By Ashley Zimmerman
By Dana Krangel
By John Hood
By Ashley Zimmerman
By David Von Bader
By Sayre Berman
By Steve Brennan
By Ashley Zimmerman
When the quartet visited Miami's Churchill's Hideaway in 1999, guitarist Agata Ichiro let rip dense flurries of surprisingly coherent notes even while slamming his body against the floor. Then-drummer Oshima appeared to endure tremendous pain during his attempt to keep pace with the insane, inhuman tempo generated by his bandmates. His limbs pistoned like biomechanical jackhammers during ferocious songs that varied in length between ten seconds and one-and-a-half minutes; all the while he twisted his face in a contorted squint of agony. After each song, he doubled over and rapidly shook his wrists, his mouth forming an o in a silent howl.
Melt-Banana has worn out many a drummer. Though Ichiro, vocalist Yasuko Onuki, and bassist Rika Hamamoto have stuck around since the band's inception, the drum stool has seated no fewer than five drummers who've come and gone (on this tour, Dave Witte from Discordance Axis fills in). Melt-Banana tends to push musicians to their physical limits, but Onuki does not see the capacity of what their bodies can take as an impregnable boundary. "Human limits can get bigger," she declares via e-mail from somewhere in Arizona while on the group's fifth U.S. tour -- a two-month, single-band journey that stands half-completed. "We, of course, use energy and get tired, but I say many adrenaline come out from our brain, so we don't fall down." Any real danger in their Jackass-style, ultrakinetic performances? "I have got some cracked teeth, only," she writes.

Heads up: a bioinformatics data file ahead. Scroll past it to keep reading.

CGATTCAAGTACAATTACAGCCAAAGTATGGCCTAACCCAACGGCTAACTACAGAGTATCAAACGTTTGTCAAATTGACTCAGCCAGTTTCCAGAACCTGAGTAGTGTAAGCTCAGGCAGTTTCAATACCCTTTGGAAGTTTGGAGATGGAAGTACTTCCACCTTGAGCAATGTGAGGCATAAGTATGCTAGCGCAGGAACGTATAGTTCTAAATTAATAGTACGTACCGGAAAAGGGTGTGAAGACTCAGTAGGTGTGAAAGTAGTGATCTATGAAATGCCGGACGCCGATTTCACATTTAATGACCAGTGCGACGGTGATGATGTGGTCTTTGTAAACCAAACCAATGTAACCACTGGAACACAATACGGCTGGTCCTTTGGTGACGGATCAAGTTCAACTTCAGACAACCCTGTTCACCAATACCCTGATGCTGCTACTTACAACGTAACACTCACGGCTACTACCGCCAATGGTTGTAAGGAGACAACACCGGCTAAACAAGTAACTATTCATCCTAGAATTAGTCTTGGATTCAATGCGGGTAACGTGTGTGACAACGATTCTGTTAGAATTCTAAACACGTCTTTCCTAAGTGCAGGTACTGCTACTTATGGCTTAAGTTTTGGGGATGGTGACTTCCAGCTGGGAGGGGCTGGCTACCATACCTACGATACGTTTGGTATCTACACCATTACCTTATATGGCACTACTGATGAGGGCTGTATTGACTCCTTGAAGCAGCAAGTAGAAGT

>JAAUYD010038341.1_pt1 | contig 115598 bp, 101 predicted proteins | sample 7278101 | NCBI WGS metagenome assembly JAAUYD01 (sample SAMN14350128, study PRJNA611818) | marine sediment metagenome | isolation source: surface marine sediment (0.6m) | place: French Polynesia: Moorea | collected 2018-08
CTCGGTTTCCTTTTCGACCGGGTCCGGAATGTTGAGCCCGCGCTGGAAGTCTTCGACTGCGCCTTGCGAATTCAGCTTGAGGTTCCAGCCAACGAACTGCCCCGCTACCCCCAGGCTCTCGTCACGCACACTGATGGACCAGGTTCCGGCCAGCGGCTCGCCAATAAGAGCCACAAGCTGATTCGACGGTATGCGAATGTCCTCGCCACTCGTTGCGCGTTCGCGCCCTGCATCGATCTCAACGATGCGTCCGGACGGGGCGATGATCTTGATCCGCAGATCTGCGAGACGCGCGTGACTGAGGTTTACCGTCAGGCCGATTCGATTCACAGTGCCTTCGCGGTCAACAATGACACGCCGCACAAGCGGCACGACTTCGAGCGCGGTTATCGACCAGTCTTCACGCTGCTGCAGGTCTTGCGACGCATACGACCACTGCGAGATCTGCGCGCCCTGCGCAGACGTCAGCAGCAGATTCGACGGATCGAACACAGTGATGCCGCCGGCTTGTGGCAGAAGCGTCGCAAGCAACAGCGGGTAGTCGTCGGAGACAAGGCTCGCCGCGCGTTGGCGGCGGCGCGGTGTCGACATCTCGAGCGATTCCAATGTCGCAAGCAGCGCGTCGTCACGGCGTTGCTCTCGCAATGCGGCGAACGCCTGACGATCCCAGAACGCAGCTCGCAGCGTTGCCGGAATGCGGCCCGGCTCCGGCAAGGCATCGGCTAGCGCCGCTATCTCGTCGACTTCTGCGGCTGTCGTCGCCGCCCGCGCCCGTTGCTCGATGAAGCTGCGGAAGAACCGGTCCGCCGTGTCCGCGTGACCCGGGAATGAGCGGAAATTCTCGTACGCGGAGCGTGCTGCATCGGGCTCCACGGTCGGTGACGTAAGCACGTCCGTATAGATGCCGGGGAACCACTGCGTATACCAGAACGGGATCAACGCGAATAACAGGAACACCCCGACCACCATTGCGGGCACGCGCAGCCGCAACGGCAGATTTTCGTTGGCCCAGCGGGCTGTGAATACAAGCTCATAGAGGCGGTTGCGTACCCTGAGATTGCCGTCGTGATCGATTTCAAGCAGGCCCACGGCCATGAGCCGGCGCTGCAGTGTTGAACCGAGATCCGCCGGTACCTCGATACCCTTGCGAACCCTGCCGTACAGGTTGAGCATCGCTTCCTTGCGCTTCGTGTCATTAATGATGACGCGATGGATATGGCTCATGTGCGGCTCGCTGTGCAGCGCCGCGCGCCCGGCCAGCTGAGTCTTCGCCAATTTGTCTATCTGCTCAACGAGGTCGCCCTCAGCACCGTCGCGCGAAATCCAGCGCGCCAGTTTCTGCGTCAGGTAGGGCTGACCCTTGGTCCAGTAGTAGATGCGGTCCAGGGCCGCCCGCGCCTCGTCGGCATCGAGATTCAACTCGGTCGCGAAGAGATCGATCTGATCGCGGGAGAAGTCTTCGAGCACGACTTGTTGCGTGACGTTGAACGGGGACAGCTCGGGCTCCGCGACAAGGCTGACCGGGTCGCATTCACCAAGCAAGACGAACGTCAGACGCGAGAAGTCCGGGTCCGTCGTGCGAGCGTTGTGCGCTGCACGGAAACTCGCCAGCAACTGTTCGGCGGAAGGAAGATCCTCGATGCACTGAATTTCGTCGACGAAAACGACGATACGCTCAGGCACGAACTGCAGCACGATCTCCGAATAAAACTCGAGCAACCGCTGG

It's unlikely her singing cracked her teeth, but it must at least cause trouble for her vocal chords. Usually, Onuki spits out clipped words at the top of her lungs in a single explosive exhalation. When Ichiro uses a slide to make his guitar sound like a rapid-fire laser weapon, it can become hard to distinguish its terse, screeching sounds from Onuki's voice, unintelligible but delivered with a pronounced Japanese accent.
"Actually, my lyrics are in English," Onuki insists, "and all lyrics are in a booklet of each album, so check out! Anyway, [they're] mostly about what I think and what I saw in my life." She downplays any meaning lost in translation, saying she writes about "anything that I am interested in," which leaves listeners to glean what they will from titles like "Mouse Is a Biscuit," "Bird-like Monkey in Cave, Singing in Drops" and "Chipped Zoo on the Wall, Wastes in the Sky..."
Most of the group's catalog can be located on five-, six-, seven-, eight-, and ten-inch vinyl singles and EPs. Melt-Banana has split sides of records with artists from across the globe, coupling its craziness with material from God Is My Co-Pilot, Discordance Axis, and, most recently, the Locust. The foursome released its last traditional album, Teen Shiny, in 2000.
Teen Shiny reveals the band's steady strides away from the format of its 1994 debut, Cactuses Come in Flocks, an allegedly full-length album: Just barely over 28 minutes long, it contained 36 songs. Teen Shiny is still finished in less than a half-hour but stretches the songs out, amounting to a more reasonable figure of 11. Onuki admits the band has grown more conscious of the need for more deliberately constructed songs. Still, Melt-Banana maintains its punishingly loud, speed-freak character, albeit with a more melodic bent.
Yet it's probably Melt-Banana's second album, 1995's Speak Squeak Creak, that holds the title of its most infamous release. Co-produced by famed Japanoise guitarist/vocalist K.K. Null of Zeni Geva and acclaimed Chicago engineer Steve Albini, the album features 24 tracks, closing with a 25th on which each of the previous two dozen tunes were transferred onto a single track of a 24-track tape and rerecorded simultaneously. In the years after Speak Squeak Creak, the band teamed with the likes of U.S. Maple, Mr. Bungle, and the Red Krayola for live dates, collaborating with Jim O'Rourke and John Zorn in between tours.
Melt-Banana "has learned many things" from collaborations with American musicians over the years, Ichiro says, with Onuki adding, "We usually got many influences from bands whom we play with at each show. If we play with good bands, we can get good influences. And it is fun."